Atheism is not normative

I don’t know how many times I need to say this: Atheism is not normative. Atheism is not normative. Atheism is not normative. Am I to the center of the Tootsie Pop yet?

PZ has a post about so-called dictionary atheists that is just inane. He uses an analogy with humans, pointing out that when we talk about humans we don’t define them merely biologically:

He also noticed that every single human being he ever met, without exception, was more than a perambulating set of chromosomes. Some were good at math and others liked to dance and others were kind and yet others liked to argue, and these were the virtues that made them good and interesting, and made them…human, in this best sense of the word. So when he praised being human, it wasn’t for the accident of their birth, it was for the qualities that made being human meaningful.

PZ is confused. There is a fundamental difference between the concept of “human” and the concept he is describing – personhood. We do define the former merely biologically. The latter, however, is far more complex. We need to all get on the same page if discussions of atheism and atheists are to ever bear any fruit.

But I can agree with some of the sentiment behind PZ’s post. He’s saying that atheists are more than people who simply lack belief in gods; atheists have come to their beliefs for a whole slew of reasons and they are composed of a wide set of values. Or at least PZ ought to be specifying “wide set”. What it seems like he’s actually doing is imposing his specific values onto what “atheism” means:

I think we sell ourselves short when we pretend atheism is an absence of values rather than a positive and powerful collection of strong modern beliefs, but also because there are distinct differences in the way atheists should think, relative to theists.

Wrong. Atheism is not a philosophy and thus does not lead a person into any one way or general way of thinking. That’s why Jerry Coyne has to always go on about accomodationists. It’s why no one is conflating Raelians with anyone who has been a part of any atheist movement. Atheist beliefs are defined by the individual atheist, not by atheism. One Pharyngula commenter makes this whole point succinctly:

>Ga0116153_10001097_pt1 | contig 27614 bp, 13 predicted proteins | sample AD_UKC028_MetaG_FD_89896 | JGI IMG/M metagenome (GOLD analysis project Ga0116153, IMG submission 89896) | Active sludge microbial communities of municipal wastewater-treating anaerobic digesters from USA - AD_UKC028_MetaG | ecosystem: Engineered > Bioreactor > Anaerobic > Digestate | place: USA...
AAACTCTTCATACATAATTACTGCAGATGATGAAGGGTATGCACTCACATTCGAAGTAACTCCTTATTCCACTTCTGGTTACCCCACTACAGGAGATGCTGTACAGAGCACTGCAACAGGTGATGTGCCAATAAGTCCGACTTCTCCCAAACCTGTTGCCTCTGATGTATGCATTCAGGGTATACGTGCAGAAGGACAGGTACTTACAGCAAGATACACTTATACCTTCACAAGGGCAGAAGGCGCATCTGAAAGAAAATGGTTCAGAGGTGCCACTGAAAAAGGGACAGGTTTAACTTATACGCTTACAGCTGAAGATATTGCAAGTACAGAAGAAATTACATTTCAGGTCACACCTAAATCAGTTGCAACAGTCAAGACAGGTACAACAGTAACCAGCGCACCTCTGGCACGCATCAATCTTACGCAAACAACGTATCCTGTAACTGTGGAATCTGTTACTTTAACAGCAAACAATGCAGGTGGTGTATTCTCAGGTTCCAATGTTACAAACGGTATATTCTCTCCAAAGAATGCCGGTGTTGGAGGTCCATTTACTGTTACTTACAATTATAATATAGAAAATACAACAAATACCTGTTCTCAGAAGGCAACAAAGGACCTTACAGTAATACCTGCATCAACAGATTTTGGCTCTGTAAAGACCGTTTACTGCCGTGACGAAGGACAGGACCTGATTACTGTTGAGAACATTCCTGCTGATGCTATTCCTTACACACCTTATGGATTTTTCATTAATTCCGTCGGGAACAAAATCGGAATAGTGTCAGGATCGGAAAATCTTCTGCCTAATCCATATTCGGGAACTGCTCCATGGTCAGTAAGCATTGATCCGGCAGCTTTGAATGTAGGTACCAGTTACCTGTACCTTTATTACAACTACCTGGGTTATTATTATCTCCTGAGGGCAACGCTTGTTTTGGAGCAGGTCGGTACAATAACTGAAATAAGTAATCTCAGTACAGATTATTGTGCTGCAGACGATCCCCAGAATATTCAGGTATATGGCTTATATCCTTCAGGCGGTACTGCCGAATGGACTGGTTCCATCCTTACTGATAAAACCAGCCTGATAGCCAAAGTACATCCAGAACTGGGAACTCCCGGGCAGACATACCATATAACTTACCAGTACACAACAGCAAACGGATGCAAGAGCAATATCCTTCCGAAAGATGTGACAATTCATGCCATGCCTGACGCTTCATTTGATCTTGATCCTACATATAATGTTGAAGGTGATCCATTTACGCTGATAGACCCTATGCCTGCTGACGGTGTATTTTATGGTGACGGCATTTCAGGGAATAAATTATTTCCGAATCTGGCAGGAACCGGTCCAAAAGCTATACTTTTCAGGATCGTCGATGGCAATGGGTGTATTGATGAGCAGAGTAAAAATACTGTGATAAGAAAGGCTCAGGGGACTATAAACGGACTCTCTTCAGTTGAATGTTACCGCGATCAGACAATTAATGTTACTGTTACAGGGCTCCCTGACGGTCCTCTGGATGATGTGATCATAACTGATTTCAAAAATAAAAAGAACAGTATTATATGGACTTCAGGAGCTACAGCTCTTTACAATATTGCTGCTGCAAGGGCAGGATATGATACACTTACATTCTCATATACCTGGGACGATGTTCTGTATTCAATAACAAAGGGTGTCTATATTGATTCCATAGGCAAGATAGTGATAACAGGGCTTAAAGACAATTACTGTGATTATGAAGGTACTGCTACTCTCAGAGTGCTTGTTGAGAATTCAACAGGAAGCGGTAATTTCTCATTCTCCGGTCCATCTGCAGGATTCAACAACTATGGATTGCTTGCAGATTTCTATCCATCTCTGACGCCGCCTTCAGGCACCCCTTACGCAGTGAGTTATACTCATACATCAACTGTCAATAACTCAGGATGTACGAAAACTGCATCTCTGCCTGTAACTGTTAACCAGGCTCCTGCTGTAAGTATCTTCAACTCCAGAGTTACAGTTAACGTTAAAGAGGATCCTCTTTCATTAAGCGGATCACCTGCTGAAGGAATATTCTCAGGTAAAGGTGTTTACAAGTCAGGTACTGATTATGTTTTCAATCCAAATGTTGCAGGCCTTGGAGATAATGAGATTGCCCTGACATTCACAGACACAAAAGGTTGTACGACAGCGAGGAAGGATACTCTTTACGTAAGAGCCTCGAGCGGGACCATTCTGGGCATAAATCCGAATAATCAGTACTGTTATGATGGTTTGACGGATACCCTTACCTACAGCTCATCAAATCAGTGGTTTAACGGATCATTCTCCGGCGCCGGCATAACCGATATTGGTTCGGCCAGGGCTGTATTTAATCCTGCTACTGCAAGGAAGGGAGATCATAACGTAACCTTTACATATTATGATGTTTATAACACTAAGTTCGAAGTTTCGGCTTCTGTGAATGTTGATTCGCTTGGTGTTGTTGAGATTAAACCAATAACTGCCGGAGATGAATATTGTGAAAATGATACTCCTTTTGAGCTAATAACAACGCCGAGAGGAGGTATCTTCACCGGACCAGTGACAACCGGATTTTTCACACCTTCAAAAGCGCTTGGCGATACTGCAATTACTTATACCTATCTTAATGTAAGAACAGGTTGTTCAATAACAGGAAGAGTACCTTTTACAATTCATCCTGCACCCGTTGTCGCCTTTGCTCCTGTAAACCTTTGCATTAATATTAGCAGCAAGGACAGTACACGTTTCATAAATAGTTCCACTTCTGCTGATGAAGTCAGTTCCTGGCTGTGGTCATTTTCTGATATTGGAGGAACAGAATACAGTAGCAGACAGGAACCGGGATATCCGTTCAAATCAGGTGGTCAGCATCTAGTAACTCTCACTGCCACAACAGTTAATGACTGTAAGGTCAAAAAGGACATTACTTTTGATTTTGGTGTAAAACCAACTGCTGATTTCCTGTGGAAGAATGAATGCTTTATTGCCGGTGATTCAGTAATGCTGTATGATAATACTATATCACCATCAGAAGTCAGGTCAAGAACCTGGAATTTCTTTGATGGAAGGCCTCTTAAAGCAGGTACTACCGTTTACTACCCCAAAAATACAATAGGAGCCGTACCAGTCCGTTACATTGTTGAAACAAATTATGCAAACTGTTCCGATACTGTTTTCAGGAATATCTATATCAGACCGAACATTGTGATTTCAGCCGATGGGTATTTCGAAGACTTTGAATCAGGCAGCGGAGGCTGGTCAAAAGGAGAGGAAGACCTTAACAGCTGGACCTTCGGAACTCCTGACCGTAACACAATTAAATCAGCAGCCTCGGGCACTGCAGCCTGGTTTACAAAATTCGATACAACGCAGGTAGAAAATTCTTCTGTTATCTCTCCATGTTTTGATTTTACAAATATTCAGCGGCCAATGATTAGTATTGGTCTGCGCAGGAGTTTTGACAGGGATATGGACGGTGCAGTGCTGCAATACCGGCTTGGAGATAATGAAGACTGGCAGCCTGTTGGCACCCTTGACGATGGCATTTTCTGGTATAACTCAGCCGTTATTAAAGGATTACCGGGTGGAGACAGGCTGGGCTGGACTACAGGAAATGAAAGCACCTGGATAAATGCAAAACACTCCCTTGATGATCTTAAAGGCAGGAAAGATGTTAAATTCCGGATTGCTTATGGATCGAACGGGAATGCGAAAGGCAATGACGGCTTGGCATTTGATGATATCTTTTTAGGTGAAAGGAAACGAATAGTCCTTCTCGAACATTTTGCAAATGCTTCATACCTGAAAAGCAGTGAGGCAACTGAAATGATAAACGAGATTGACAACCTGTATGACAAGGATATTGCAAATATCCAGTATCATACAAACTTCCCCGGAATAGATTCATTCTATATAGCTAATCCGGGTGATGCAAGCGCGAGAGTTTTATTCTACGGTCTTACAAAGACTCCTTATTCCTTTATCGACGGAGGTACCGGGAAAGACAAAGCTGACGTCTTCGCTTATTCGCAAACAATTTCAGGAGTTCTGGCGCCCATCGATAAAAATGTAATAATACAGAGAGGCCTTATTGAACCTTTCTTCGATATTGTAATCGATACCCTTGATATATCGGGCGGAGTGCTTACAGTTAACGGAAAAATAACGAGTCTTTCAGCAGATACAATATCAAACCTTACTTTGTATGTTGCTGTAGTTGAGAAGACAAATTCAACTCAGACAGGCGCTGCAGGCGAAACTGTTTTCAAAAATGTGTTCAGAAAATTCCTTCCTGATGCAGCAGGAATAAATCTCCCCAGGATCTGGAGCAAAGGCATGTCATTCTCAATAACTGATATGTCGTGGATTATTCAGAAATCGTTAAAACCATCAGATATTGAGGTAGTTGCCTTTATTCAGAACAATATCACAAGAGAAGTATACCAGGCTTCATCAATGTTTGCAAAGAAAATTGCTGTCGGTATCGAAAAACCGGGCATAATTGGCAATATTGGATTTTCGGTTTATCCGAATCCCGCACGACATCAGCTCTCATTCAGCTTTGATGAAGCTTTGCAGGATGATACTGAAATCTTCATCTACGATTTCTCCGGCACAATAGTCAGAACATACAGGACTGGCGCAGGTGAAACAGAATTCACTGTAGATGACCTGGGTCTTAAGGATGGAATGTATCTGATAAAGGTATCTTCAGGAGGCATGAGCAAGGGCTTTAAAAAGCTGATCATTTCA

“I’m an Atheist, therefore I believe…” Knowing nothing else about me, finish that sentence.

I bet I can finish that sentence for a humanist. Or a nihilist. Or a Raelian. And for myself. But I can’t finish it for any atheist I do not know.

I’ve taken the time to define atheist-related terms in the past. My post certainly was not exhaustive, only providing for broad categories, but it provides for a good starting point. Importantly, it distinguishes between what “atheism” simply is versus what something like “new atheism” is: The former is descriptive while the latter is normative. I can understand when theists confuse these categories, but PZ ought to know better.

Or maybe someone wants to tell me what Joe Blow the Atheist from Northeast Bumfuck believes. PZ thinks he can.

Double standards

This video is both awesome and sad at the same time.

in life, in wonder, in people

in discovery, in love.

Punching bags

Aaaand the very first winner of my new series Punching Bags is Wintery Knight. Congratulations, Mr. Knight! This is the probably the greatest thing you’re ever going to accomplish in your blogging career.

There’s a lot of silliness out there, but what really grabbed my attention by standing heads and shoulders above the rest was a series of posts by Wintery Knight about atheism and morality. It’s astonishing just how poorly pieced together it all is. Let’s take a peek at WK’s methods:

First of all, I wrote up a list of questions to use to interview atheists about their views.

Second, I posted the raw results of my survey.

Third, I listed the minimal requirements that any worldview must support for in order to ground rational morality.

Fourth, I argued that atheism does not ground any of these requirements.

Fifth, I argued that Christian theism does ground all of these requirements.

Sixth, I posted my own answers to the questions.

I really recommend taking a look at that first link; the arrogance and snobbery drip from every word:

Who is safe to talk to?

In this post, I am going to explain to you clearly how to engage your atheist friends on these issues. But be careful. Some atheists have fascist tendencies – when they feel offended, some of them want to bring state to bear against those who make them feel bad. Atheists struggle with morality, it just doesn’t sit well on their worldview, even though they sense God’s law on their hearts, like we do.

1) Thank goodness WK is here to help everyone know which atheists are okay. Some of us bite, don’t you know.

2) It’s good to know he has already defined morality when he declares that atheists struggle with it. Of course, we all know this is just another case of a theist assuming “objective” in front of “morality”.

3) Of course atheists sense God’s law in their hearts. Just like how Christians really hate science and reason deep down, amirite?

But WK’s interviews appear to be entirely irrelevant. They aren’t necessary to any of his further posts in any way. Besides that, his questions are statistically meaningless since he, um, doesn’t obtain any statistics; his ‘survey’ holds no value and is nothing more than an exercise in condescension. Let’s move on.

His next move (third link) is to try and tell us what is required for “rational moral behavior”. Gee, I wonder if he’s going to assume “objective” anywhere, gaming the issue in his favor.

1) Objective moral values